The Game Industry In Flux

    Those following the mobile gaming industry paid notice that the Finnish gaming studio Universomo was shut down (in Finnish) by its owner THQ Wireless, which acquired the Finnish firm back in 2007. Rumors started to spread on Tuesday this week and pretty soon THQ confirmed the liquidation of the studio. This is part of a bigger shift in the game industry.

    The piece on Universomo is a continuation of bad news for the Finnish game industry, which has suffered from a drop in sales similar to the rest of the globe. The hard time THQ is having is of course related to the traditional Java J2ME mobile gaming market having bad times as well. The high porting costs due to the fragmentation of the Java handset market and inflexible operator-run marketplaces have made it quite impossible to maintain a profitable business for more than a handful of the biggest mobile publishers.

    Heard through the grapevine, it seems, however, that the now-ex-Universomo employees are not paralyzed by the outcome, and we might see multiple gaming startups being born, which is definitely a good thing for the industry. Another positive Finnish news are of course Redlynx’s reported success, and that the preorder figures of Remedy’s much expected new Alan Wake are rumored to be rather good.

    Nevertheless, the gaming business is changing fast with climbing digital distribution, and browser based web and Facebook games increasing their share of the consumption. Also the much-praised iPhone market has quickly become very much hit-driven, so saturated with new releases that without effective cross-promotion from existing installed base, known brands, or Apple featuring it is hard for developers to make any meaningful revenues.

    Another big change is the rise of the Games as Service model, most elegantly demonstrated currently in the social games on Facebook and Myspace. The development is very much according to the rules of agile software and web service development – launch early, launch fast, and iterate the acquisition, retention, and monetization rates based on real user data. Furthermore, as with software business in general, the service business is very, very different to product business.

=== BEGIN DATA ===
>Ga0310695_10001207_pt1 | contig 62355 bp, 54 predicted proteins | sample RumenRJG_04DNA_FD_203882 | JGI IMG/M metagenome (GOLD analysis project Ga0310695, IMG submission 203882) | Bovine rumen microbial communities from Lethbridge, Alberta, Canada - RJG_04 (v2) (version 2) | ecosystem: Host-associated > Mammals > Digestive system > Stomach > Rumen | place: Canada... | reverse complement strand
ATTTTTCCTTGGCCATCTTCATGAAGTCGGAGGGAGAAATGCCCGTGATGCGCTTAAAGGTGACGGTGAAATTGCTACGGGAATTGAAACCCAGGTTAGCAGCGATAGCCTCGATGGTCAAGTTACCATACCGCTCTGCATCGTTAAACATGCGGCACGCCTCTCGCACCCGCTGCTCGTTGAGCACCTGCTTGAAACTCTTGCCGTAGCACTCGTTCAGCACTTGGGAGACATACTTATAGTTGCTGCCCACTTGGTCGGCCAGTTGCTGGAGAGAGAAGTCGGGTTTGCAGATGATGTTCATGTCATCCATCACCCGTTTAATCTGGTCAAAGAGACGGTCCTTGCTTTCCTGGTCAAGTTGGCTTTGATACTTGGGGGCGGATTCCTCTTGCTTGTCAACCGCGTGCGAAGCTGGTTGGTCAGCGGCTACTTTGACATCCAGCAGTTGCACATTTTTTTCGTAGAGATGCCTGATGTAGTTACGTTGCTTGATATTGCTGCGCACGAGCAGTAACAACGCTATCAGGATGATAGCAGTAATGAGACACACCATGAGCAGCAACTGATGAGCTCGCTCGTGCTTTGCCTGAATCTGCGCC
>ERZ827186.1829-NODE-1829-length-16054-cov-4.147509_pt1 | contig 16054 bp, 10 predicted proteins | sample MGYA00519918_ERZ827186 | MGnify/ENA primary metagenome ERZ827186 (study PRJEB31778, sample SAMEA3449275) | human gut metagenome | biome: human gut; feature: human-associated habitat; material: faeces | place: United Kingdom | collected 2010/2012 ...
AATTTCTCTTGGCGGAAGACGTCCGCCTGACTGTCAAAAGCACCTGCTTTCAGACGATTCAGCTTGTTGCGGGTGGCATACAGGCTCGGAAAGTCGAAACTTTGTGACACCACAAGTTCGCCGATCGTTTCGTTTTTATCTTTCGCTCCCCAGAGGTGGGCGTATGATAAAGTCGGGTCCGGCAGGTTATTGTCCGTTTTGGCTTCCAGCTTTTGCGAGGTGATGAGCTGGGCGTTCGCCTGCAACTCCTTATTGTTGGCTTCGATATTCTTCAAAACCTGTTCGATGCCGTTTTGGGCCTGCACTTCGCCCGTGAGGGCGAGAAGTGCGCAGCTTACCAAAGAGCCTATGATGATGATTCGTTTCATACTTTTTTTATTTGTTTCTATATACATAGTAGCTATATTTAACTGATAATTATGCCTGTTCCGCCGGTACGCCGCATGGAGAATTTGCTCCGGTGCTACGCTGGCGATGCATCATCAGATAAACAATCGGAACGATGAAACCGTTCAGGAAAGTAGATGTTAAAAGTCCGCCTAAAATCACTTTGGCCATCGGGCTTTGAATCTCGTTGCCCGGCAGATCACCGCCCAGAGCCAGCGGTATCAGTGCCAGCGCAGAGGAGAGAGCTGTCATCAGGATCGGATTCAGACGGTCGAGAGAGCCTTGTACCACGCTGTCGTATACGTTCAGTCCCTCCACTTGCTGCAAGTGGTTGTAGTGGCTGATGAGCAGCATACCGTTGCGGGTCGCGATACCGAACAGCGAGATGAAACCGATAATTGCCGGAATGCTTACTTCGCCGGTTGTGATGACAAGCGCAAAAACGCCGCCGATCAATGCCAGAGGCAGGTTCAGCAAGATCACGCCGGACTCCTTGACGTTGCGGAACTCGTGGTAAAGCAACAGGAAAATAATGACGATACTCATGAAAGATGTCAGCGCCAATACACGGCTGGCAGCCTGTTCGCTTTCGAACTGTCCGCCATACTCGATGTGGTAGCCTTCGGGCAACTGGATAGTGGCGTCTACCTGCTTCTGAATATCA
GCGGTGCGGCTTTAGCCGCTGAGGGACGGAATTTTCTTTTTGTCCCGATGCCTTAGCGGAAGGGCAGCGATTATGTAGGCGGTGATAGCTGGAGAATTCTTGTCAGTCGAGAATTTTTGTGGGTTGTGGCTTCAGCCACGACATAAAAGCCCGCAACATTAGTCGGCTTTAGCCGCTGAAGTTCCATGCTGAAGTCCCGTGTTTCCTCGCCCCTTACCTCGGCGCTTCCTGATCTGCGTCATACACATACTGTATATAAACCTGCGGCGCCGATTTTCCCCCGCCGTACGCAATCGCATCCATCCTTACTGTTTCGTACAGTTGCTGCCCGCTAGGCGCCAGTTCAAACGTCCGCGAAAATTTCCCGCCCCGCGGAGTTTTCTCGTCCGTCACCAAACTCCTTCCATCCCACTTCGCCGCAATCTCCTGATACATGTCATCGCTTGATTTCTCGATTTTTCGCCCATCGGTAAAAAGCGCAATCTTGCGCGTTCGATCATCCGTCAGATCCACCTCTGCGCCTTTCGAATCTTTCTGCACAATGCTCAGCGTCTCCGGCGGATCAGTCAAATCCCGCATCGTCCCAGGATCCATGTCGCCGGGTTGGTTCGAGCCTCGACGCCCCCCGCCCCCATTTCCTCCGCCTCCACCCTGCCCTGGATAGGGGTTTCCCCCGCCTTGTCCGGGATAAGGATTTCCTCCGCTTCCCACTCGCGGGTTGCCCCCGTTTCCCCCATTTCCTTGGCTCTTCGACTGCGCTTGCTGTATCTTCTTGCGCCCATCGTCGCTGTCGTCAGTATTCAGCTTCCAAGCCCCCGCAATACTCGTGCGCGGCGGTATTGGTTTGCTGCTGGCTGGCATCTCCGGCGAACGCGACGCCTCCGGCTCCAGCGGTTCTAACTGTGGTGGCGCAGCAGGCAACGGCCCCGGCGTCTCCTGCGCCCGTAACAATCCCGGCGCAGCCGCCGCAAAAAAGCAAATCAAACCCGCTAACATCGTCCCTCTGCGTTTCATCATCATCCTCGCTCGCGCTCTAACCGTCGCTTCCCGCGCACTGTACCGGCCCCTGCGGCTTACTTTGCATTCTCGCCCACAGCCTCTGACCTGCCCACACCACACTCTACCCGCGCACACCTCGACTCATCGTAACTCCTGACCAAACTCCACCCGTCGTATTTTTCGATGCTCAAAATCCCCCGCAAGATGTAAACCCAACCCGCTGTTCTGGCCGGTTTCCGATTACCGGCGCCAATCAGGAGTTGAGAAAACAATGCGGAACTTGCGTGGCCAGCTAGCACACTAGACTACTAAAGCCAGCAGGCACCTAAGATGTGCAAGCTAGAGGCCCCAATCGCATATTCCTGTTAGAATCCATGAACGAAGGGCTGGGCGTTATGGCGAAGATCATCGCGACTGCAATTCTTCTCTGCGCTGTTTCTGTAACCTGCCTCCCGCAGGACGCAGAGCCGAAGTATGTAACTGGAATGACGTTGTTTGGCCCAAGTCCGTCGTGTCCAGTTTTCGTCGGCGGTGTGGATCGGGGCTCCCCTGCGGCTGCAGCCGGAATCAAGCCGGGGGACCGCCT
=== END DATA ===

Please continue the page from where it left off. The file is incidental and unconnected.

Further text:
I am actually somewhat surprised, and worried, that I have not heard about that many Finnish firms developing Facebook games (and likewise for the rest of the Nordic and Baltic countries – if you are a Facebook game developer in any of the countries in the region, let me know!). I hope the lure of the “cool” consoles and devices will not take all the focus. As many game developers are enthusiastic “gamers” themselves, understandably the next generation devices and more “hardcore” games often interest the most. Sometimes the product development decisions are rather emotional and based on intuition as opposed to marketing and business driven, as elaborated in the study done by Pyry Lehdonvirta.

    Of course the traditional console game market won’t cease to exist, one can still do business there as well. But the digital games market will explode, and it will not happen on consoles. Facebook is without question the biggest market opportunity available to new game developers at the moment.

    More and more people will start playing games online when it’s made dead simple to discover games and start playing them (i.e. “installing” and the actual gameplay). Then, pretty much everybody plays, like the stories about grandmas playing Mafia Wars on Facebook demonstrate.

    Also, the monetization will likely follow the growth path. Already the Facebook social gaming market estimated to be several hundreds of millions of dollars in size. And looking at the examples of iTunes (music and games), and for example Spotify, people are willing to also pay for content they value when it is made extremely easy for them to do so.